WE STUMBLED ACROSS a little paper the other day somewhere in downtown Tartu. It probably fell out of the purse of a tourist. I’ve seen tour groups with busy cameras around despite the frosty weather. It is beautiful, though, because the frost eliminates the +1 C fog, that murky gray soupy awfulness that just sops you of all your life’s desire when the winter temperatures rise above freezing. But when it goes below O, things right themselves, and so all of the city is illuminated with warm yellow sun that reflects off the crunchy ice, and there are even birds singing cautiously in the trees, like scouts for legions of more birds
The paper contained pictures of different fish found in Peipsi järv, which is known to English speakers as Lake Peipus, which sounds very weird to these ears, so I just call it Peipsi järv. And looking at the sea creatures, I realized that many of the people I know or know of are actually named after fish. There’s Pärnu drummer Herk Haug, whose name means ‘pike,’ or the famous playwright Oskar Luts, whose last name means ‘burbat.’ And what about the Estonian film producer Anneli Ahven, whose name translates as ‘perch’?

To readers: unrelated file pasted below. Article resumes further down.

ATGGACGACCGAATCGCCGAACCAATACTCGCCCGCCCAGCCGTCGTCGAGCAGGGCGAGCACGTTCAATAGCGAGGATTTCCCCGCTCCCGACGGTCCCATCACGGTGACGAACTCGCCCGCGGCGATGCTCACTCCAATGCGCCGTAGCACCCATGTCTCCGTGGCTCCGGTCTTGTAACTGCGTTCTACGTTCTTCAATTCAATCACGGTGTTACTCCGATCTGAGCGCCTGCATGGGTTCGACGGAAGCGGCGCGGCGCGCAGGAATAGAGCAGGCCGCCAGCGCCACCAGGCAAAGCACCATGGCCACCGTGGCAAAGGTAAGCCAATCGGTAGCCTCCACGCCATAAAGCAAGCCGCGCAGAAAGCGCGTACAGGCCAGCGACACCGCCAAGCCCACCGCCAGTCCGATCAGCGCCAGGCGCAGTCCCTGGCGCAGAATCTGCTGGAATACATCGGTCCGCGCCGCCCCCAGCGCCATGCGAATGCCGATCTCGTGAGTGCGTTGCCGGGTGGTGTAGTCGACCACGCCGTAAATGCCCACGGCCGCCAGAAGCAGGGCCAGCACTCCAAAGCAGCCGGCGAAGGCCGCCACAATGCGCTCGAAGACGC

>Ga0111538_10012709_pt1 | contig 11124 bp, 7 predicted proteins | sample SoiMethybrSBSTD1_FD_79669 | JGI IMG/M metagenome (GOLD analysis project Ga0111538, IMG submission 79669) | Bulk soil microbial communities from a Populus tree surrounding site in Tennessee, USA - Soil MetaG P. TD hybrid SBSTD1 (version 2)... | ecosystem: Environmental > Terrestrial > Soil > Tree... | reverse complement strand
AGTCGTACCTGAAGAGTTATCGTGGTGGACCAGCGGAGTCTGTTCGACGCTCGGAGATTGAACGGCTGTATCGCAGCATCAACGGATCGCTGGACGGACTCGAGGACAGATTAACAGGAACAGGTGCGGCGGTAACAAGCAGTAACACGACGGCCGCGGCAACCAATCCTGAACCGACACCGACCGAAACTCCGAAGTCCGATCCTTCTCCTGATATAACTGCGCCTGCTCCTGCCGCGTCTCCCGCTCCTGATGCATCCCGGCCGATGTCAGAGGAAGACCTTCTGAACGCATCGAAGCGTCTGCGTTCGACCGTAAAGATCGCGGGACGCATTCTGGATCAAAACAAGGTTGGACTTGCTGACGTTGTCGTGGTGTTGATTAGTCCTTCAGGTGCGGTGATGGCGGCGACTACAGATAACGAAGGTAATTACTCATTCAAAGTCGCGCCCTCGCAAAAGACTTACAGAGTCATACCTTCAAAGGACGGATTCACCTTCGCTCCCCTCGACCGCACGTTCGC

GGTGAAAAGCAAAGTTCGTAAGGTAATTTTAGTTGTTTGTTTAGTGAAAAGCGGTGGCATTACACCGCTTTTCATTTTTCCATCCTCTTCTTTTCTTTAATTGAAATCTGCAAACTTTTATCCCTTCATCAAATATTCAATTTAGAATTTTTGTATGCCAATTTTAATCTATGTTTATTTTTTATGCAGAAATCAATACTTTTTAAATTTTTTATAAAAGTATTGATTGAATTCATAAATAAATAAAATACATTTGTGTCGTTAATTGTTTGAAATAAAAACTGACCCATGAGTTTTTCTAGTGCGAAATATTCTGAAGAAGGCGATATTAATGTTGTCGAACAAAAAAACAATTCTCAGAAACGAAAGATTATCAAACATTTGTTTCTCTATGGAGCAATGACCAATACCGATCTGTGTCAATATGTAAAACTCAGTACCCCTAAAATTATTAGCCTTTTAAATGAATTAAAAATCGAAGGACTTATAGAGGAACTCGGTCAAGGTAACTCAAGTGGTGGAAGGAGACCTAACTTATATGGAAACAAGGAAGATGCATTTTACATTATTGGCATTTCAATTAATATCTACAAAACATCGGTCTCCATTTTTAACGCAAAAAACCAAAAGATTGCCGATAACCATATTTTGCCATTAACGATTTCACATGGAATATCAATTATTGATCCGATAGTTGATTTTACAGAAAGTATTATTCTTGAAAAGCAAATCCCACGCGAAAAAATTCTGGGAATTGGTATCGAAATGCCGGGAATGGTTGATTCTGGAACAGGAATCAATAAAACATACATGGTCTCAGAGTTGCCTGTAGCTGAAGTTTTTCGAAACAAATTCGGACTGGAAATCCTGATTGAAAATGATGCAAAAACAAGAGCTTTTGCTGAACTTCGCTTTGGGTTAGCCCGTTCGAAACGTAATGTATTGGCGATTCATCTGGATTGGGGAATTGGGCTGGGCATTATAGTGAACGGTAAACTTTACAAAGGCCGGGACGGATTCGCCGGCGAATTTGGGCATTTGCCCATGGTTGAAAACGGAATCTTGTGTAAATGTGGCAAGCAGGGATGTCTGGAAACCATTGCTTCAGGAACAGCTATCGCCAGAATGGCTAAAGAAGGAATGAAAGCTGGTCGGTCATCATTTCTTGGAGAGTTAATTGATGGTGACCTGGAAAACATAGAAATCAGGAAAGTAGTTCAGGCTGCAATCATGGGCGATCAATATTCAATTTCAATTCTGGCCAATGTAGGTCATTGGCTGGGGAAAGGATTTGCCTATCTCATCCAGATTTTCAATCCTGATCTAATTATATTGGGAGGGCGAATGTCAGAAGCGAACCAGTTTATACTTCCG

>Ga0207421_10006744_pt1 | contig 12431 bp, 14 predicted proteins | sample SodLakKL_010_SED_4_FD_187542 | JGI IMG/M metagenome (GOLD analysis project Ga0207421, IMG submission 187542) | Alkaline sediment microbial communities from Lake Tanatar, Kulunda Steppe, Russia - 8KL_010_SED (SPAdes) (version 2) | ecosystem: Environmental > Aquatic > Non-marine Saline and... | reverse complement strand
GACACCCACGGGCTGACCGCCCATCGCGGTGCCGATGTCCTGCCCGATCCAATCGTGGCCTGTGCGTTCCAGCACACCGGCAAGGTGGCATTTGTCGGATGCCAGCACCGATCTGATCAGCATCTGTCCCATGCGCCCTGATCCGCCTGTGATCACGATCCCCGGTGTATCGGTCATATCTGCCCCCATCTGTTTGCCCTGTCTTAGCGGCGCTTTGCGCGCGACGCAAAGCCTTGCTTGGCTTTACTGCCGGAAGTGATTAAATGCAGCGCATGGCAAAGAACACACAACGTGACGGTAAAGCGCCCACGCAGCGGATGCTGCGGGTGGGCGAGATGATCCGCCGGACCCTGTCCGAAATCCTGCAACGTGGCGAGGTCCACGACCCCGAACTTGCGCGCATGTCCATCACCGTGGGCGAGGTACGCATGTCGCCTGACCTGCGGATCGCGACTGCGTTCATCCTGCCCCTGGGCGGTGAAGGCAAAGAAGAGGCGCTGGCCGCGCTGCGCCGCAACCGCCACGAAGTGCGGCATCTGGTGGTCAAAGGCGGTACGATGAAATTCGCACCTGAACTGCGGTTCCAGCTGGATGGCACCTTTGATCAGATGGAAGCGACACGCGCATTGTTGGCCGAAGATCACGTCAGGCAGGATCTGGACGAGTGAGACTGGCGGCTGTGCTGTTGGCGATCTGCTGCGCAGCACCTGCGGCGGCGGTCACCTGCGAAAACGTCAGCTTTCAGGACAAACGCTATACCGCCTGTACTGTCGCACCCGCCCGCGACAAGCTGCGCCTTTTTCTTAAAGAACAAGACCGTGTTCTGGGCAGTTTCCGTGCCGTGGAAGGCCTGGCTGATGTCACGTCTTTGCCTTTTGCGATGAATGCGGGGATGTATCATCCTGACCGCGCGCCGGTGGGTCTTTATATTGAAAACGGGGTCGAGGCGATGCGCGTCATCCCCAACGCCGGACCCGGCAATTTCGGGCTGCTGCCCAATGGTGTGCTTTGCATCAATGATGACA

Showing the other Peipsi fish to Epp, we realized we knew a person for each one of the marine life depicted.
‘Angerjas? (Eel)’ I asked.
‘Angerjas? Hmm.’ Epp tapped at her chin. ‘I really don’t know.’
‘Alo Angerjas,’ I offered.
‘I don’t know. This is Estonia, though. There must be at least one Alo Angerjas out there somewhere.’
One thought on “peipsi fish”
I’ve always been amused and pleased by the way Estonian surnames are so literally “down to earth”. I’ve lost count of the number of times I’ve heard a name and thought “wait a minute, isn’t that a tree?” or some such. They like their nature.